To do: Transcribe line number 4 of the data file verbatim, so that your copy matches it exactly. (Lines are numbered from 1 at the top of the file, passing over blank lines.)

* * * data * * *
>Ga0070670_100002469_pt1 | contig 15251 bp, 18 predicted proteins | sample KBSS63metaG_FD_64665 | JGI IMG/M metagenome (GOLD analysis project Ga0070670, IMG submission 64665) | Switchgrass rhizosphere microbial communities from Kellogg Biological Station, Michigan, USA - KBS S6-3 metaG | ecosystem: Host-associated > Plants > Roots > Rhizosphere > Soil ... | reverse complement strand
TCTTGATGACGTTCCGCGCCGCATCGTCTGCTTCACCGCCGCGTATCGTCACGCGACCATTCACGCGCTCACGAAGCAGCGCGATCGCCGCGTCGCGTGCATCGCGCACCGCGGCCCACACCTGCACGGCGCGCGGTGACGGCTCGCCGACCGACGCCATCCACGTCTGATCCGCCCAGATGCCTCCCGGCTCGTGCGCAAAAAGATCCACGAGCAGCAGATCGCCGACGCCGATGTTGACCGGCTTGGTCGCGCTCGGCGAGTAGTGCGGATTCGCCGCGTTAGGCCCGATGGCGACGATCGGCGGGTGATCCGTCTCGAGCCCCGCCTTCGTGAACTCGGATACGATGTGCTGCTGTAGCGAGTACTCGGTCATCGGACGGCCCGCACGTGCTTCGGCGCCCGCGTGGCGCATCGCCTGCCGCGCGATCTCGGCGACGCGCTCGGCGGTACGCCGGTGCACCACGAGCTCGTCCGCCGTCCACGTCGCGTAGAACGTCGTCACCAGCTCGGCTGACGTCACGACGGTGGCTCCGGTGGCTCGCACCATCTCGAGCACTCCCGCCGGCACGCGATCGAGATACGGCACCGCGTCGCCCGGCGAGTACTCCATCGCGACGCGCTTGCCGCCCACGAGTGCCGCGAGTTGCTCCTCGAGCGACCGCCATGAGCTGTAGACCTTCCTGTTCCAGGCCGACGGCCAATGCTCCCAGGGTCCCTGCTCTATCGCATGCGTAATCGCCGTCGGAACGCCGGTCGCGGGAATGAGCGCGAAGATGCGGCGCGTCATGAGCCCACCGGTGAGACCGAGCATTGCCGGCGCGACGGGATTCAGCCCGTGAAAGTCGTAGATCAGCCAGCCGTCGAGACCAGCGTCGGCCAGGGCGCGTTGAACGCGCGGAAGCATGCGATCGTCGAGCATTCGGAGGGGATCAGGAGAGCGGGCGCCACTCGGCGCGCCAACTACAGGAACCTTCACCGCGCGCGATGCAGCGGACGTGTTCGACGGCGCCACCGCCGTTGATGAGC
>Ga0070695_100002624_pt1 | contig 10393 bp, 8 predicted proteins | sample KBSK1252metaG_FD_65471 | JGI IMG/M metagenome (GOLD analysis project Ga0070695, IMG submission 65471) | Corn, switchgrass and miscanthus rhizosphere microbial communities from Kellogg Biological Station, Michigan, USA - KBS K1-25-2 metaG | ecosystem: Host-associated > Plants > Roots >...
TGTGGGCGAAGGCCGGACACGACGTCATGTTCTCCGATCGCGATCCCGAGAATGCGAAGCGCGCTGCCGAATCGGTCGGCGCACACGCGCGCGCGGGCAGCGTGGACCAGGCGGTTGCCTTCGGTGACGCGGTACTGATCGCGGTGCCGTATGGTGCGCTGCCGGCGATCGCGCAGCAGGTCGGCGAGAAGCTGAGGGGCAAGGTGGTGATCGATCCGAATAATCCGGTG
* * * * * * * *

TGTGGGCGAAGGCCGGACACGACGTCATGTTCTCCGATCGCGATCCCGAGAATGCGAAGCGCGCTGCCGAATCGGTCGGCGCACACGCGCGCGCGGGCAGCGTGGACCAGGCGGTTGCCTTCGGTGACGCGGTACTGATCGCGGTGCCGTATGGTGCGCTGCCGGCGATCGCGCAGCAGGTCGGCGAGAAGCTGAGGGGCAAGGTGGTGATCGATCCGAATAATCCGGTG